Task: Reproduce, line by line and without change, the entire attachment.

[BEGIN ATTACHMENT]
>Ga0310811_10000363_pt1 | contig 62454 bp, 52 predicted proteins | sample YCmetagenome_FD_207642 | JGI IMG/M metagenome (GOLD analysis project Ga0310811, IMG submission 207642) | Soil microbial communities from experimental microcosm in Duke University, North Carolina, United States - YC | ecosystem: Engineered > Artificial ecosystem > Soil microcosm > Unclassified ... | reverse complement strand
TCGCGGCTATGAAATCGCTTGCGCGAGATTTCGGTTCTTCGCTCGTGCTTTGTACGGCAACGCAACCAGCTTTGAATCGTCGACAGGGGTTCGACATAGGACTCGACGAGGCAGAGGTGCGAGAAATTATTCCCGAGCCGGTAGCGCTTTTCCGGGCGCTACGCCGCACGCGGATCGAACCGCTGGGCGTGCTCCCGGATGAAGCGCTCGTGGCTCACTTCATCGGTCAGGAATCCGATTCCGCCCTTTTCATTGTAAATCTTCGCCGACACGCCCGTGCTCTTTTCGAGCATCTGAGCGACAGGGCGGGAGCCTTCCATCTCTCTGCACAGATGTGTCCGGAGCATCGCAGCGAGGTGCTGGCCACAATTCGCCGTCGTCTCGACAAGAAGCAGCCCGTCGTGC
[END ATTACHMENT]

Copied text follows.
>Ga0310811_10000363_pt1 | contig 62454 bp, 52 predicted proteins | sample YCmetagenome_FD_207642 | JGI IMG/M metagenome (GOLD analysis project Ga0310811, IMG submission 207642) | Soil microbial communities from experimental microcosm in Duke University, North Carolina, United States - YC | ecosystem: Engineered > Artificial ecosystem > Soil microcosm > Unclassified ... | reverse complement strand
TCGCGGCTATGAAATCGCTTGCGCGAGATTTCGGTTCTTCGCTCGTGCTTTGTACGGCAACGCAACCAGCTTTGAATCGTCGACAGGGGTTCGACATAGGACTCGACGAGGCAGAGGTGCGAGAAATTATTCCCGAGCCGGTAGCGCTTTTCCGGGCGCTACGCCGCACGCGGATCGAACCGCTGGGCGTGCTCCCGGATGAAGCGCTCGTGGCTCACTTCATCGGTCAGGAATCCGATTCCGCCCTTTTCATTGTAAATCTTCGCCGACACGCCCGTGCTCTTTTCGAGCATCTGAGCGACAGGGCGGGAGCCTTCCATCTCTCTGCACAGATGTGTCCGGAGCATCGCAGCGAGGTGCTGGCCACAATTCGCCGTCGTCTCGACAAGAAGCAGCCCGTCGTGC